LOS ANGELES -- While the industry seems fascinated by the dynamics of Logan White's first draft answering to Paul DePodesta, White is a lot more fascinated by the dynamics of the actual draft.
A few weeks ago, the Dodgers scouting director thought other clubs that used high picks to draft college players in recent years might be more receptive this year to drafting high school players.
A few days ago, White sensed that the shift might not happen after all, that there'd be a run on college players Monday, leaving him with a wide selection of high school players to draw from for his three selections -- picks 17, 28 and 33.
In truth, it's just a big guessing game until the names are called Monday as the two-day First-Year Player Draft begins.
"I anticipate a better mix than the past couple years," said White, who has drafted high school players (first baseman James Loney and pitcher Chad Billingsley) with his first pick the past two years.
And White relishes the role of contrarian.
"I'm not out trying to trick the industry -- that gets you beat," said White. "But it's nice when you see something that others have not seen. That makes scouting fun. I try not to get involved in the stereotype of the industry or the flavor of the month in the industry."
Among the college players who might be available and fit when the Dodgers draft 17th are Oklahoma State third baseman Josh Fields, Princeton outfielder B.J. Syzmanski, Miami University first baseman Mike Ferris and Florida pitcher Justin Hoyman. The high school players could be Georgia outfielder Dexter Fowler, California pitcher Phillip Hughes, Massachussetts pitcher Jay Rainville and Maine pitcher Mark Rogers.
White's reputation has been quickly established with two creative drafts built on high-ceiling high schoolers rooted out by old-school scouting. DePodesta hit the baseball map -- and landed in the Dodgers front office -- in large part through his well-documented influence on Oakland A's drafts that relied on college players and statistical analysis to find them.
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The apparent diametrically opposed approaches fueled all sorts of speculation about the co-existence of the two executives from the minute DePodesta joined on. So far, there's been an absence of fireworks, as White and DePodesta insist they are on the same page.
DePodesta is a behind-the-scenes general manager who was virtually invisible during May as he became immersed in the draft. He insists that he and White have staked out common ground and that White remains in charge of the draft, although he concedes the draft is ultimately the responsibility of the general manager.
"I don't feel our philosophies are as disparate as people make them out to be," said DePodesta. "We both believe the talent pool dictates which way you go. We have a lot more similarities than differences. I told Logan I won't be grabbing the phone away from him to announce the selection. He's been hired to do a job.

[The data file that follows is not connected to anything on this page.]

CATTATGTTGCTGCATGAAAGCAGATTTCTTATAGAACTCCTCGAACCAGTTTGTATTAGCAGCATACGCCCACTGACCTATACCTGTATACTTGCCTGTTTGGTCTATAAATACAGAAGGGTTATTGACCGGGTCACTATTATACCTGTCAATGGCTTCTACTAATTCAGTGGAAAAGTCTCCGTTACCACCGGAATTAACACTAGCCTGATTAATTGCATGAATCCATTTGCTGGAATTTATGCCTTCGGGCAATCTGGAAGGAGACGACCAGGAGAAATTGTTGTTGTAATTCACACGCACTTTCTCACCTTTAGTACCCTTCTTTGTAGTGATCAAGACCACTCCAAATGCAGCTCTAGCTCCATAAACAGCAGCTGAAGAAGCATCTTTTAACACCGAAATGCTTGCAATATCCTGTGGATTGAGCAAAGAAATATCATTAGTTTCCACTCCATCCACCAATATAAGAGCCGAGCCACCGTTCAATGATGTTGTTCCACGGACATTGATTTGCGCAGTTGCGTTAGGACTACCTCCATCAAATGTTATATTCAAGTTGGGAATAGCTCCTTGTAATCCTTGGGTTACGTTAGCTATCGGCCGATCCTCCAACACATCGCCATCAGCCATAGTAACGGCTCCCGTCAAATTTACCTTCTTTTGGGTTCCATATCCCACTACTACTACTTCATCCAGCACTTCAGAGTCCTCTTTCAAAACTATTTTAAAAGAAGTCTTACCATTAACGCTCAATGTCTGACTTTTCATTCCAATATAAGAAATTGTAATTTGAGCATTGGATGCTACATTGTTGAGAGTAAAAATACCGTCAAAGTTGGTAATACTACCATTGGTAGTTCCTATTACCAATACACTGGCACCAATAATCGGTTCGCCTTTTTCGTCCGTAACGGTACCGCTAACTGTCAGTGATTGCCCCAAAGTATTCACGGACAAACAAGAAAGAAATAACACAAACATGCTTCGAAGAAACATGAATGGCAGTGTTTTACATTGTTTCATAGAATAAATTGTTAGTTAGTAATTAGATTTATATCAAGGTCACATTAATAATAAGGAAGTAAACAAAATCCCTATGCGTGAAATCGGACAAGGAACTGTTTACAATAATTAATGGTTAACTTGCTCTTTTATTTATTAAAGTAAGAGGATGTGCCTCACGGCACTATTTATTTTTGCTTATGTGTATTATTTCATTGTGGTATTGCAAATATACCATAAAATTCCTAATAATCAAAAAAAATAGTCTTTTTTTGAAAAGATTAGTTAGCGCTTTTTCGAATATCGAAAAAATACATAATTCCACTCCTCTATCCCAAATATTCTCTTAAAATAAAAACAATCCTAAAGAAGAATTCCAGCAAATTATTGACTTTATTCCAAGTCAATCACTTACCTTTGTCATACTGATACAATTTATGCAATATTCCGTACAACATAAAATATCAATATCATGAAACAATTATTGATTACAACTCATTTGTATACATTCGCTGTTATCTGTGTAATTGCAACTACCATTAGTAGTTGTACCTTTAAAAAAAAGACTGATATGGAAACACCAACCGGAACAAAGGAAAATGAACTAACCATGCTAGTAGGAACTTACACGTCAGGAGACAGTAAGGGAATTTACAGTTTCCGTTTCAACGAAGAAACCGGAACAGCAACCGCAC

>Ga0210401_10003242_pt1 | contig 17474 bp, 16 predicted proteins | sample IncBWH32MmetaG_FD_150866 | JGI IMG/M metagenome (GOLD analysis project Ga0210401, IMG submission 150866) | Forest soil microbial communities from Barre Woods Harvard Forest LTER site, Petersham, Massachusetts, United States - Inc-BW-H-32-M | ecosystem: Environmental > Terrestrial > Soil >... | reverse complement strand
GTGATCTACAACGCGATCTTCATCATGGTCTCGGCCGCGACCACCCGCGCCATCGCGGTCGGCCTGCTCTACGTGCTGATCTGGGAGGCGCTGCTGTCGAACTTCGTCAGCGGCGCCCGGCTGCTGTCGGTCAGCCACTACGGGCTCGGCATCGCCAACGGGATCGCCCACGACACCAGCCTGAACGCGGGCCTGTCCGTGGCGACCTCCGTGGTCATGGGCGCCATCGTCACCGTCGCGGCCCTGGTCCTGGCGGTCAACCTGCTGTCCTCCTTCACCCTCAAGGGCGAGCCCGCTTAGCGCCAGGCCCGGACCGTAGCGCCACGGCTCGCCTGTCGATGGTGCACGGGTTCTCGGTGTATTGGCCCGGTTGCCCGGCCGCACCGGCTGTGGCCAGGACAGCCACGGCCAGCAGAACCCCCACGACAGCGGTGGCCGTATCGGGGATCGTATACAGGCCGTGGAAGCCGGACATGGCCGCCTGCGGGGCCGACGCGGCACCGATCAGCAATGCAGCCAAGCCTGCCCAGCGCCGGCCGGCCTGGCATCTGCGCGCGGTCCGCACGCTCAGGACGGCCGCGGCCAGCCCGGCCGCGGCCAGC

Past five No. 1 picks
2003 Chad Billingsley, RHP
2002 James Loney, 1B-LHP
2000 Benjamin Diggins, RHP
"I've told Logan these are the two most critical days on the calendar. You're acquiring the rights to 40 or 50 players that will be among your assets going forward. So, they are absolutely critical days for your baseball operation and it's essential for the general manager to be involved."
White pretty much reads from the same script when describing his relationship with DePodesta.
"Paul and I are not nearly as different as the industry makes us out to be; actually, it's the opposite," said White. "My philosophy is to always try to get the best player available, whether it's high school or college, regardless of position. You don't totally disregard position, and how close the player is to reaching the big leagues factors in. As does the market trend. If everybody's taking high school players, we're more than likely going to wind up with a college player."
Nobody ever admits a club drafts for need, but the Dodgers' minor league system is generally considered deep in pitching and thin in position players, particularly run producers, a situation not helped by the recent trade of top outfield prospect Franklin Gutierrez for outfielder Milton Bradley.
At the time, DePodesta justified that swap because Bradley is talented, young (26) and under contract control through the 2007 season. However, Bradley's volatile history and his recent in-game meltdown are reminders to management that with his rare ability comes serious baggage that must be considered when analyzing his future with the club.
The Dodgers have their first-round pick (17th overall), and for losing free agent Paul Quantrill they picked up the Yankees' first-round pick (28th) and a sandwich pick after the first round (33rd).
Signability is always an issue with draft picks, but the Major League Baseball office has slotted suggested salaries for the Dodgers' top three picks at around $3.6 million. White and DePodesta said they do not anticipate a problem with the money.
"From Day One, the McCourts have been tremendously supportive," White said of the club's new owners. "I think whatever it takes to make us a winning organization from top to bottom is what they want. As far as money to sign, we'll do what we need to do within reason."